When Matt Groening’s The Simpsons came about – first via a series of animated shorts on Fox’s The Tracy Ullman Show in 1987, then in the form of the Springfield family’s record breaking, genre-defining own series two years later – there was really nothing like it. It claimed to satirise blue collar America – and warmly, it did. But like a big yellow Trojan Horse invading the set of Roseanne, The Simpsons really was a vessel to take pot-shots at anything and everything Groening and his team wanted to. It got away with it because TV cartoons didn’t do that. Unless you knew, it was a kids show. At it’s peak, The Simpsons was painfully funny, yes, but it was also arguably the most subversive, smart, cool television ever created.
In 2009, Groening’s jaundiced baby surpassed the iconic US TV and radio drama Gunsmoke in the number of episodes broadcast and the length of time it had been on television. At the time of writing, 639 episodes have been shown. Next year, The Simpsons will celebrate its 30th birthday proper. Of course, like a latter-day Prince, or a millennial Bowie, critics have long proclaimed the show to be in artistic decline – in 2007, then showrunner Mike Scully, when asked how the series managed to maintain its longevity, said, largely in jest but dangerously close to the bone, “Lower your quality standards. Once you’ve done that you can go on forever.”
Yet 29 seasons in, The Simpsons is still within the best 10 things regularly on television. It can still be very funny. It can still take a mean pot shot. In fact, it’s still so culturally significant that a conversation about the show’s representation of minority groups, centring on the character Apu Nahasapeemapetilon and stoked by the 2017 documentary The Problem With Apu, has been one of the biggest pop culture debates of the last 12 months.
“It’s like the Apu controversy has neutered Groening’s voice”
Wherever you stand on said debate – and this writer would argue that unless you’re South Asian, your opinion really doesn’t matter – it did largely reinforce the view that the show that was always ahead of the cultural curve, was now hanging somewhere in the middle of its arch. In previous times, The Simpsons would have read the room long before the room raised some pretty valid concerns. Groening didn’t cover himself with glory, first by bemoaning, “it’s a time in our culture where people love to pretend they’re offended”, then by having Lisa – the character that’s specifically written to be the voice of intelligence, logic and reason! – break the fourth wall of the episode ‘No Good Read Goes Unpunished’ and say… well nothing really. There’s allegory for a bigger point in there.
It’s hard not to view Disenchantment, Groening’s first Netflix exclusive series through the lens of all the above. Because the problem with Disenchantment – a medieval fantasy in love with Game Of Thrones, Dungeons & Dragons, Fighting Fantasy, Monty Python and all similar lore – isn’t really a problem with Disenchantment at all.
If Disenchantment wasn’t a Groening product, if it wasn’t a descendent of The Simpsons, it would be viewed entirely differently. It’s really nice, warm television. It’s pleasant. It’s charming. Yet in an era where The Simpsons’ children are saying a lot – BoJack Horseman offers the best depiction of depression within all of television, South Park remains near or close to it’s acerbic, nihilistic best – Disenchantment has seemingly been designed to say as little as possible. It’s like the Apu controversy has neutered Groening’s voice.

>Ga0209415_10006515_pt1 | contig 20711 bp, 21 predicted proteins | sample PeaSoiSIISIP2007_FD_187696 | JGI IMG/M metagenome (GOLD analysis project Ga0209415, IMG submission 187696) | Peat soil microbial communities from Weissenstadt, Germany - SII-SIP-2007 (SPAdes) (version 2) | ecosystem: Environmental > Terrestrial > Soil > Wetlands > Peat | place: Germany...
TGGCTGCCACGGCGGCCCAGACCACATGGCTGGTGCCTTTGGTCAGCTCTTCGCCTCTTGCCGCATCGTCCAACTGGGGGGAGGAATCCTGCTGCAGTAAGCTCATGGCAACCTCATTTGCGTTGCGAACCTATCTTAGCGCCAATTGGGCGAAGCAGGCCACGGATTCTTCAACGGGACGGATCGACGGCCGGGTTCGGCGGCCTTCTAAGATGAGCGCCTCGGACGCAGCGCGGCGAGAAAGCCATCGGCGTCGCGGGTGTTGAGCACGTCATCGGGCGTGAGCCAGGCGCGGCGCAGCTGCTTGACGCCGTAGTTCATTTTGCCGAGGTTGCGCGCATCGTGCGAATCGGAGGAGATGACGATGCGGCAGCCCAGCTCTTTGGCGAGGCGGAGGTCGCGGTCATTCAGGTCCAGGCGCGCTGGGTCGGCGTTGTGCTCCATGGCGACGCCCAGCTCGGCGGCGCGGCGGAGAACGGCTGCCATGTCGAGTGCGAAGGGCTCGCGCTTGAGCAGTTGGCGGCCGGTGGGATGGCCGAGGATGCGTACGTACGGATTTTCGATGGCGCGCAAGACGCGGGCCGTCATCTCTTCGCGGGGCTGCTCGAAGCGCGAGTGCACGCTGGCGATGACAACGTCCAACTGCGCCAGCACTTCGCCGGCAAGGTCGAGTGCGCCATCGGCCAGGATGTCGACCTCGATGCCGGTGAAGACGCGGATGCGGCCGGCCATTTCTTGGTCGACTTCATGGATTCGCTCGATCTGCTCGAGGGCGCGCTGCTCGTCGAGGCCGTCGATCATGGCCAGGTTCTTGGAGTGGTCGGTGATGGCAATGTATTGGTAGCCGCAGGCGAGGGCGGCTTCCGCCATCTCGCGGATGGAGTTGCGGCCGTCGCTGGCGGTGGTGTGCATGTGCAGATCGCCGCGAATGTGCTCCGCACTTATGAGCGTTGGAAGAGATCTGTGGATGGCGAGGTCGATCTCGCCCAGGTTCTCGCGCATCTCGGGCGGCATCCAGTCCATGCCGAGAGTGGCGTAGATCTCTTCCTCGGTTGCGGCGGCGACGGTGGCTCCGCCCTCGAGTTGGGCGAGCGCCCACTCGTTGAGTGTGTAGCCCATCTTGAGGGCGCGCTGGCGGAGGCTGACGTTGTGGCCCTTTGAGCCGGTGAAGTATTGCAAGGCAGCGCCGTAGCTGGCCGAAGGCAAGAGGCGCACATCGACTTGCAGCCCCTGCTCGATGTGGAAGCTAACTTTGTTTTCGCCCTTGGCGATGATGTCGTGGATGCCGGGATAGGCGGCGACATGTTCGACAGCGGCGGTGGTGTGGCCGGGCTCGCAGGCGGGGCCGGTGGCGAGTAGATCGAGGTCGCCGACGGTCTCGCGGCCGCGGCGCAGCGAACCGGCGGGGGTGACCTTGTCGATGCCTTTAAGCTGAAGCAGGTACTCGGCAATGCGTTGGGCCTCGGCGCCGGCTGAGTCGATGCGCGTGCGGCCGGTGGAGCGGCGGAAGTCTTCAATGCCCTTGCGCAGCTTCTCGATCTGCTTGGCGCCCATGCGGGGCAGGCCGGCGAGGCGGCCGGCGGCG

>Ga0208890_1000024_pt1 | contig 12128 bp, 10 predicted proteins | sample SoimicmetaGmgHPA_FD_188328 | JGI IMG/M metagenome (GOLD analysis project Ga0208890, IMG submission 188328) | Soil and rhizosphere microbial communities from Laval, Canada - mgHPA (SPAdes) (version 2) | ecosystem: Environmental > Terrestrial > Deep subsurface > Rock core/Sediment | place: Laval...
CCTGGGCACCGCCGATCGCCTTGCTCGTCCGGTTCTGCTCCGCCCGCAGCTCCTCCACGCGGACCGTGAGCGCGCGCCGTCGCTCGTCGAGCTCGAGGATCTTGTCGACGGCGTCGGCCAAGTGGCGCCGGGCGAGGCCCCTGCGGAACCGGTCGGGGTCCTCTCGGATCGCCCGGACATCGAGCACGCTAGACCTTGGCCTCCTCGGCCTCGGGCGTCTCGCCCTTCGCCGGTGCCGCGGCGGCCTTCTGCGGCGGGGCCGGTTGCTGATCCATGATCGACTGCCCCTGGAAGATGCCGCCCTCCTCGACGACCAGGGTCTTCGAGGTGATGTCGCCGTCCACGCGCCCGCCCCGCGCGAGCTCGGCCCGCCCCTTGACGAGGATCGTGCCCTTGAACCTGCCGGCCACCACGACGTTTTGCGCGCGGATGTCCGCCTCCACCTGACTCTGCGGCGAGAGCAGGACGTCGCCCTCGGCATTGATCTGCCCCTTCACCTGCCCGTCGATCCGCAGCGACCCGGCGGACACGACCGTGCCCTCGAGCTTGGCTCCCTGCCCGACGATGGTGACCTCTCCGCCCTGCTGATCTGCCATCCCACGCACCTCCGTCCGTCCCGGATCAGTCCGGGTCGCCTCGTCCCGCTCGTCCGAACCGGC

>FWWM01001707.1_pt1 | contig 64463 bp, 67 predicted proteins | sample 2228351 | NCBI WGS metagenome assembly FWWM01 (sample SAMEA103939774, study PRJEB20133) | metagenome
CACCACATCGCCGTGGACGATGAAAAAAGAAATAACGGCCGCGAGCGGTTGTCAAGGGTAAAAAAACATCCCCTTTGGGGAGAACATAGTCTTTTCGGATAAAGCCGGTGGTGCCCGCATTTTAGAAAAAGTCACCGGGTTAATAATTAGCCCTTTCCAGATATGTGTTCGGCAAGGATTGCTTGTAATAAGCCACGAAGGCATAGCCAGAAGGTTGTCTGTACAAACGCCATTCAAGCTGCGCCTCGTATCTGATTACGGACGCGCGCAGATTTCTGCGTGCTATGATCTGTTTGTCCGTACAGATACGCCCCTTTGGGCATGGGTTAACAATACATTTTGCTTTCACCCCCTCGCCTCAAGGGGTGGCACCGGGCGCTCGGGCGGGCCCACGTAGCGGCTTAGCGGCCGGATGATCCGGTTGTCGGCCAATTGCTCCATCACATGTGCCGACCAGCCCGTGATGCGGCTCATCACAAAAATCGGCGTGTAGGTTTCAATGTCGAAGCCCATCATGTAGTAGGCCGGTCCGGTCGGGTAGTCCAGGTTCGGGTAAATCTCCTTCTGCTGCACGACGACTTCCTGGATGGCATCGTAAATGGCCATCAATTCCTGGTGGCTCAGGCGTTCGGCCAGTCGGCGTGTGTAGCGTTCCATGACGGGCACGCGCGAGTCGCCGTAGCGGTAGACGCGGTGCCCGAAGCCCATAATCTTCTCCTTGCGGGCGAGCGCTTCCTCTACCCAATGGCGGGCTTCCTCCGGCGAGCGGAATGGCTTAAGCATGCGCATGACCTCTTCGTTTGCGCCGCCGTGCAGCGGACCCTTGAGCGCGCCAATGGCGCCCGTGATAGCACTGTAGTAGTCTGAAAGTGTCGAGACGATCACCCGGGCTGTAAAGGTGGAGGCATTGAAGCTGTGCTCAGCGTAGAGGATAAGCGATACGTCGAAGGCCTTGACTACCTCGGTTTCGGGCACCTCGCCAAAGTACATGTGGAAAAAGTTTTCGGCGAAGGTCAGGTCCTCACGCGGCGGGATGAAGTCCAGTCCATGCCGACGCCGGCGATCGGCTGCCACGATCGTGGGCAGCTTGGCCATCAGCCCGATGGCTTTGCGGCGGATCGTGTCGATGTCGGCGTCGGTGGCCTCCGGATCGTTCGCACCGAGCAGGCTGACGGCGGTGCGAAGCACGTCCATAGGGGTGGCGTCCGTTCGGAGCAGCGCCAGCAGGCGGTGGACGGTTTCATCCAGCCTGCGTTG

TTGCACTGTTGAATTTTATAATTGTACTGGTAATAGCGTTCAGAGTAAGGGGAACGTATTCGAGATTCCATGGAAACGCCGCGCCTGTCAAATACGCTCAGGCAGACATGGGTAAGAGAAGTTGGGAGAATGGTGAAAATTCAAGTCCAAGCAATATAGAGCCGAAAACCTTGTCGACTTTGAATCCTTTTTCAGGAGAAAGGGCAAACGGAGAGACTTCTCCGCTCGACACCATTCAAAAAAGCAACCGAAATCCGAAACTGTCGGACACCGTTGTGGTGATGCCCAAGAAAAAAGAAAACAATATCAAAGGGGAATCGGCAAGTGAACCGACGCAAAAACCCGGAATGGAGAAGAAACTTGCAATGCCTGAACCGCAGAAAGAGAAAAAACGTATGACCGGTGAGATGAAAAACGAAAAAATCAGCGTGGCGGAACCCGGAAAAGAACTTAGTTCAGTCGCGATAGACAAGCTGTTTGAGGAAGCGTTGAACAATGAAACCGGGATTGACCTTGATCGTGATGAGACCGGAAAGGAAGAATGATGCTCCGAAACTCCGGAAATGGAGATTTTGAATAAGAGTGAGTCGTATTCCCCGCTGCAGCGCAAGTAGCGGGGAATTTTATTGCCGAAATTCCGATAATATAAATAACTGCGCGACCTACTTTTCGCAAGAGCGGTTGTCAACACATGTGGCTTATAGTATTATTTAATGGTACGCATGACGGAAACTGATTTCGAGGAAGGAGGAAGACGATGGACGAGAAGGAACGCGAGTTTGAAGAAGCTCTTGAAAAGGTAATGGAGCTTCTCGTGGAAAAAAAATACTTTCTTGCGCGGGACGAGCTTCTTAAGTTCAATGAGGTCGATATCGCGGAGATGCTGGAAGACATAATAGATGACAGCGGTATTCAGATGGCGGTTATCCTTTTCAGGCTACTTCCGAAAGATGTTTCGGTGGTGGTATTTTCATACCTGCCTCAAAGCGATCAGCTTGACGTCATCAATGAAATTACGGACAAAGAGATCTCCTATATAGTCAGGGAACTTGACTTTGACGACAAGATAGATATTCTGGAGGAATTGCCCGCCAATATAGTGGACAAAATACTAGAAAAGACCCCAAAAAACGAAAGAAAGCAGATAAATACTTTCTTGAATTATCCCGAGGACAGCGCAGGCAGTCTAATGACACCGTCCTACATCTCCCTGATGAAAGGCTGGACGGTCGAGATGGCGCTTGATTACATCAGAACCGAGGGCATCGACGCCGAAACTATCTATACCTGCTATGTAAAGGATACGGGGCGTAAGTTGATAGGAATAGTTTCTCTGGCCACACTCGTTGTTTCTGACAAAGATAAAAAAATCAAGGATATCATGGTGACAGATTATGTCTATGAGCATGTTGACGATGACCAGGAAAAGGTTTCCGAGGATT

At its best Disenchantment comes across like an extended episode of The Simpsons’ Treehouse Of Horror. Nothing emanating from its creators’ brain will ever arrive short of creativity and the world Disenchantment creates within the ten episodes currently available is one packed with interesting characters, as well as both cool details and knowing humour embedded within all of its crevices. It rewards repeated viewing; some dense scenes becoming like a Where’s Wally take on medieval mirth. But even the show’s core premise, the twist on the long-ingrained fantasy trope of a vulnerable princess waiting for a handsome prince (here, the princess – Bean, voiced by Broad City’s Abbie Jacobson – is a foulmouthed, rebel hearted, alcoholic shagger) never gets out of first gear. At some point Groening would have seen the potential to say things about feminism, gender, misogyny… Has he missed that? Is he scared to? Either way, it’s not here.
“What happens eight episodes in is quite extraordinary”
It’s true that Groening’s other post-Simpsons series, the sci-fi themed Futurama, took a while to ignite – not surprising when you enter the world under the sunlight blocking colossus of The Simpsons. Similarly to that show’s meek beginning, the biggest reason to stick with Disenchantment is that come episode eight, it comes alight. You’ve probably read some damming things about the series on the internet. Well, you should also know that the critics who wrote these things were only shown the first seven episodes. This is important to note, because what happens eight episodes in is quite extraordinary.
Disenchantment still doesn’t particularly find anything approaching bite or purpose, but it’s true that many of the frustrations of the preceding episodes are resolved with three to go. There is the introduction of peril. There is a constant narrative where previously the show had seemed undecided as to whether to stick or twist on embracing it’s episodic medium. Principally though, you realise that you like these characters and you want them to succeed. Basically, come episode eight, Disenchantment becomes about something, even if that something is just a cool story and not any of the Titanic zeitgeist-y expectation that a new cartoon from the creator of The Simpsons will have cast upon it.
Lop off the ‘dis’, take away the ‘ment’ – by the very end of its first run, Disenchantment becomes enchanting. Stick with it.